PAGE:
The ending feels a little too simplistic and too easily handled. After the explosive events, betrayals, and a difficult fight for freedom, it seems too easy that a $1000 check just shows up. Don’t get me wrong, I wanted things to work out for Nora, but the simplicity and ease felt anticlimactic.

I really hate to end being such a downer. Like I said, this title got a lot of love…and I loved it, too. I’d like to think that these are minor problems, easily dismissed. But I think that these flaws will be enough to take it out of the running once talk gets real at the table. However! I’m willing to be convinced…in the comments. And in case you need a little music to play while you type, please enjoy:

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About Sarah Couri

Sarah Couri is a librarian at Grace Church School's High School Division, and has served on a number of YALSA committees, including Quick Picks, Great Graphic Novels, and (most pertinently!) the 2011 Printz Committee. Her opinions do not reflect the attitudes or opinions of SLJ, GCS, YALSA, or any other institutions with which she is affiliated. Find her on Twitter @scouri or e-mail her at scouri35 at gmail dot com.

Comments

  1. When I read this novel a few months ago, my thoughts on this book were –

    “Latina main character, troubled family, romance, feminist movement, disco, 70s New York, a serial killer, a blackout, fires.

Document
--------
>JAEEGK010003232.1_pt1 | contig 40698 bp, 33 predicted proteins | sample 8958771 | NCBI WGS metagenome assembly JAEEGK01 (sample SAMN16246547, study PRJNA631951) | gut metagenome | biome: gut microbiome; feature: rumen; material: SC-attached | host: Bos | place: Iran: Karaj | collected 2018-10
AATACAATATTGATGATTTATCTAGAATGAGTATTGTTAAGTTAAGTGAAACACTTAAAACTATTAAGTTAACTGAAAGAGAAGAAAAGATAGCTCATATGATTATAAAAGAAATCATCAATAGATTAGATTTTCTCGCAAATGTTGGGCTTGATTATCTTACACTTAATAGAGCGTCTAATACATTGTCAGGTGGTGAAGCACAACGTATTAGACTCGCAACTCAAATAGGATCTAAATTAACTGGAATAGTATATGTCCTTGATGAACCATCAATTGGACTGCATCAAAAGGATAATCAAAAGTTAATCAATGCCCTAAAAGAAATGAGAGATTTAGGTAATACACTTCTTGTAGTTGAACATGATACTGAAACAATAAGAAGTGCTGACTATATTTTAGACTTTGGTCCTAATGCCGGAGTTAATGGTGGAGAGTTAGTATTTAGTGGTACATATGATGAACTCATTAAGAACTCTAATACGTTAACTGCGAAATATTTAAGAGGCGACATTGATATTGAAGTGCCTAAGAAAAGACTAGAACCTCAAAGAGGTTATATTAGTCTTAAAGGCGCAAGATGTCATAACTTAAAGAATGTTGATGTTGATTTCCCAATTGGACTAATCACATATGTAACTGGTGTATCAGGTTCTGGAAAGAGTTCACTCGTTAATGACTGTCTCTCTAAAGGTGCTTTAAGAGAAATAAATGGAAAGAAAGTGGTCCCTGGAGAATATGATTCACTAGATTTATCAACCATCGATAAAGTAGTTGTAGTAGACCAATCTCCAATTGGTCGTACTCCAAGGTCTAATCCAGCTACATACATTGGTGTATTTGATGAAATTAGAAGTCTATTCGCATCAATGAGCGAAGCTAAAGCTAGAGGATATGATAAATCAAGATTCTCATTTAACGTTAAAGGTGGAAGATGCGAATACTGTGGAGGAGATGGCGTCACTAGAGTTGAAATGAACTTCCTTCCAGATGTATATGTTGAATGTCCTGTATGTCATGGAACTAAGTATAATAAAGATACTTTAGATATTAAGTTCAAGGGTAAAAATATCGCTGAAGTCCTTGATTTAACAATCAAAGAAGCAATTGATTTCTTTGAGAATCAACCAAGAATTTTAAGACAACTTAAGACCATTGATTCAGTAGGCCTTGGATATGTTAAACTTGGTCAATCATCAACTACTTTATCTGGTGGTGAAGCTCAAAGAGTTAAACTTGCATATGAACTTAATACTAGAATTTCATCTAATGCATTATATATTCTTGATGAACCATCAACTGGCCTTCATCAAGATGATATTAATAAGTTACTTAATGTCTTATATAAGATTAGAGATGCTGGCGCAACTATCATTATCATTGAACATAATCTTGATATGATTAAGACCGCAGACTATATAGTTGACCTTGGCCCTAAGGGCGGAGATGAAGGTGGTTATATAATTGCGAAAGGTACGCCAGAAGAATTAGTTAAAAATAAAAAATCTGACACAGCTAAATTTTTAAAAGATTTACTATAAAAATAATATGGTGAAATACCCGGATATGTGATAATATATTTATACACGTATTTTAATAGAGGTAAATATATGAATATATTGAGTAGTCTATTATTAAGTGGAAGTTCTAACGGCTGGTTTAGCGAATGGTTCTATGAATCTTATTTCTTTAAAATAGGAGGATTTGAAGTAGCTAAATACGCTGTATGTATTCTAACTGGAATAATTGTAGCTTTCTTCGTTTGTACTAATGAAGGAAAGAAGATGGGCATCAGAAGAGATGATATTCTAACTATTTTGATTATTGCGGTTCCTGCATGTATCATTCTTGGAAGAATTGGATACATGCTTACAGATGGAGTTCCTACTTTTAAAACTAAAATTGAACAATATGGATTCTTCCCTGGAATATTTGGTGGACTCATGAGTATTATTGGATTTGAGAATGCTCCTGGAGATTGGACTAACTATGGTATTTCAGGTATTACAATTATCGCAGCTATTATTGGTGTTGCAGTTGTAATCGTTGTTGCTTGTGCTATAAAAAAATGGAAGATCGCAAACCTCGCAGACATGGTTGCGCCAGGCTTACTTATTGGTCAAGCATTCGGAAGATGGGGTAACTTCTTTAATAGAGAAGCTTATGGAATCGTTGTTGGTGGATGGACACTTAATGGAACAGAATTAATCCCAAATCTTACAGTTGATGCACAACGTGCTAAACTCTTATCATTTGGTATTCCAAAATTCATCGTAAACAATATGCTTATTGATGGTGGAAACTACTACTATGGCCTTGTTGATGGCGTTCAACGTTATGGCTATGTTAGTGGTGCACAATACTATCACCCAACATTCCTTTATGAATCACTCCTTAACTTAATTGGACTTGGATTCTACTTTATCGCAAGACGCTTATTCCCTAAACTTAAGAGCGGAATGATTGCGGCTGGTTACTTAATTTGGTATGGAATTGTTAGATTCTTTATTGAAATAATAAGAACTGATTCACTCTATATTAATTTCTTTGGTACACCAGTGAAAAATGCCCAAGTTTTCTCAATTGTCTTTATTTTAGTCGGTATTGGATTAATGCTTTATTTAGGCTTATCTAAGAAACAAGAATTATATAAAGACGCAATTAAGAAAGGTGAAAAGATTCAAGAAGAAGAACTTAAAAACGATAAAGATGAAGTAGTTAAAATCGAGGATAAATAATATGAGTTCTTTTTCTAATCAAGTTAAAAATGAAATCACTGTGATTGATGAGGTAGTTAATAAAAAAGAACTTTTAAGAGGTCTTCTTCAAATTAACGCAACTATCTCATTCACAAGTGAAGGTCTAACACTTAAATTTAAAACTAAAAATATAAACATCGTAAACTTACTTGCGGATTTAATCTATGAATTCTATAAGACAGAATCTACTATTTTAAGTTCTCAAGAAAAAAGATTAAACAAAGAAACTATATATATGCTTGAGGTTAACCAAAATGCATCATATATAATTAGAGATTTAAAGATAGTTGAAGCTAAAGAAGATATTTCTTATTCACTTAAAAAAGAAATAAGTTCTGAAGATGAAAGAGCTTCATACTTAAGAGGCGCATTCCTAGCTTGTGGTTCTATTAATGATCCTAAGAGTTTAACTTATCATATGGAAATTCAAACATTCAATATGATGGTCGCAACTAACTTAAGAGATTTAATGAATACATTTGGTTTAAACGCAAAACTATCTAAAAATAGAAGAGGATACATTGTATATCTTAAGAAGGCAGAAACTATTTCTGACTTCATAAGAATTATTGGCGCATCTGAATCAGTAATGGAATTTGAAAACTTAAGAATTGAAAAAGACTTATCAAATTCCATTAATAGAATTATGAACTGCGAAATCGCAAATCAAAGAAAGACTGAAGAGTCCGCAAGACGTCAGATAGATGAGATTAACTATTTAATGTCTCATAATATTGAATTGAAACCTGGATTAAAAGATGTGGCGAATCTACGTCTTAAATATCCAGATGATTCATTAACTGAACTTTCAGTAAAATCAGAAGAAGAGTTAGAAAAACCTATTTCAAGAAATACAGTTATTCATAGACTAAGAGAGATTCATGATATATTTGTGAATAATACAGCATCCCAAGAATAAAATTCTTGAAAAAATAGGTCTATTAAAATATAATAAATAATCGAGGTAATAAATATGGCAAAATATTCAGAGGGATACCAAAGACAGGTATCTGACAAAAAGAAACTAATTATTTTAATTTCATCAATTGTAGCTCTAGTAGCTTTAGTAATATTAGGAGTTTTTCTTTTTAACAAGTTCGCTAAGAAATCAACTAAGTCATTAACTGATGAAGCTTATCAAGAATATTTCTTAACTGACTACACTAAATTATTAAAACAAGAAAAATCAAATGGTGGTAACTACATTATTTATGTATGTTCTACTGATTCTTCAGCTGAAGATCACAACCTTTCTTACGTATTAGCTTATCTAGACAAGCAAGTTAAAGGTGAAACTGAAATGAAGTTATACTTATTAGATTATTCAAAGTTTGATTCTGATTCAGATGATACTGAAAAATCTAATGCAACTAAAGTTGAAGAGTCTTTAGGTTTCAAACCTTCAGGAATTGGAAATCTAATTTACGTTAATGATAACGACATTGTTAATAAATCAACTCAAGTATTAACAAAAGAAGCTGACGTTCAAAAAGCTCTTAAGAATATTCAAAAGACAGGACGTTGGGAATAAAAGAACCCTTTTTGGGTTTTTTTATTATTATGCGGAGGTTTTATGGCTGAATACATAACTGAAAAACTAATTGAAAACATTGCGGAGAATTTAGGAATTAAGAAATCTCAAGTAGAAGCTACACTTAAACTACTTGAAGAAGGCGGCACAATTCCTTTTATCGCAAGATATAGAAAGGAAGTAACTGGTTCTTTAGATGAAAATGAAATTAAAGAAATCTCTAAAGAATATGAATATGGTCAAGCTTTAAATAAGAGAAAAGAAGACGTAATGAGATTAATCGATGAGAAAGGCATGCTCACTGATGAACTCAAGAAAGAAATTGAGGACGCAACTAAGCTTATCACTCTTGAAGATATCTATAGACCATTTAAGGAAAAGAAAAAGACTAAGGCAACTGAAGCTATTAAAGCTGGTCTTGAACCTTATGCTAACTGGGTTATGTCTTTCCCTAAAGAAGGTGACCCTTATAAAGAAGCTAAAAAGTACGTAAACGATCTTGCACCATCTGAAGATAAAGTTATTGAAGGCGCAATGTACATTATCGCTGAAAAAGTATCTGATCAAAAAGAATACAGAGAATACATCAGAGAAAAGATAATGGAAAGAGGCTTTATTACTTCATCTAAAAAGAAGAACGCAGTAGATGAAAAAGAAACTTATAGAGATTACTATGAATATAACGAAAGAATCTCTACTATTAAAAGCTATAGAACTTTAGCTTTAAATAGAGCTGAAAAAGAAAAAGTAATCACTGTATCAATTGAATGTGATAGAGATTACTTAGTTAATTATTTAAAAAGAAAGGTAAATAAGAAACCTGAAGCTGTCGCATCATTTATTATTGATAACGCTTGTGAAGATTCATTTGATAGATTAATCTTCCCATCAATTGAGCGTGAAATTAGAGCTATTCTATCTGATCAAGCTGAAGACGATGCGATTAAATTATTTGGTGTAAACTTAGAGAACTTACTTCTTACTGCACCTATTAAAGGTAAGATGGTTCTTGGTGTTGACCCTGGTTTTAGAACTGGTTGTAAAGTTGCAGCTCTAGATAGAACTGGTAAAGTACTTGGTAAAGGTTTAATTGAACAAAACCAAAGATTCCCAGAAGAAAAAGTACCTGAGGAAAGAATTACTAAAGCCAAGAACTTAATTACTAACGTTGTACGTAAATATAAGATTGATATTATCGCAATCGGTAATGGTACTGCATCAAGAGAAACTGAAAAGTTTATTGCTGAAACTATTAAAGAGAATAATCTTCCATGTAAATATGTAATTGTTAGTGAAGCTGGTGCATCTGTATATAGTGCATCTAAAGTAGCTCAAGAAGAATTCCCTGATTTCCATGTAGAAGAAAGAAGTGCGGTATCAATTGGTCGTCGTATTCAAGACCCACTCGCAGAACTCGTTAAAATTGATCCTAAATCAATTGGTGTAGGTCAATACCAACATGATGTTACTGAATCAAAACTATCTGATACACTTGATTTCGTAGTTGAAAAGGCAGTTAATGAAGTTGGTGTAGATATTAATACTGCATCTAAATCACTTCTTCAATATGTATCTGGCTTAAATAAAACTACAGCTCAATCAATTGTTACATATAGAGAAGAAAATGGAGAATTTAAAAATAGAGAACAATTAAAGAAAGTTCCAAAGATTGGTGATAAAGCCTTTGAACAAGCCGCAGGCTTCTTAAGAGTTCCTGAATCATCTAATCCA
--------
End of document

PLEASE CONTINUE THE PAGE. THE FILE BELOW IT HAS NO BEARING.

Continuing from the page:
This is a perfectly fine YA novel that hits all the right buttons and checks all the right boxes and teaches all the right lessons (hence, I guess, 4 starred reviews in major publications). The family part was probably the most interesting to me.

    However, this is not the kind of book that I would ever be compelled to read again. No aspect of it was truly memorable.”

    I retrospect, I still feel the same – it’s a perfectly written book, that gets everything right . BUT it’s often perfect to the point of oversimplification. Mostly, Burn Baby Burn left me unmoved in every aspect except when it came to Nora’s relationship with her brother.

    Not a contender for me, but I see it would be one for others.

  2. I think the thing about the ending is that the mechanics rely on the resolution of Nora’s internal struggle. She can’t accept a check before, because she doesn’t know how to ask for help, because she doesn’t know how to be in relationship with her father. Her decisions to speak up about Hector, to move out, to value her own self make the rest of the plot possible. So I can see your (Sarah’s) objection but it did work for me. (I just wrote my review of this one, so it’s fresh in my thoughts.)

  3. We’ve added this book to our Bethel SD Mock Printz list but only after quite a bit of debate among the team. I don’t live in NYC but I feel like I know it better from reading this book. Check#1. I was alive when SonofSam was busy and the city was burning up, but I lived on the West Coast so I wasn’t paying attention. Now I wish I had. Check#2. Disco everything. I remember those days. Check#3. Latino characters. Check#4. I can’t get the song out of my head now. Check#5. I enjoyed it. It hope it is at least on the table for consideration.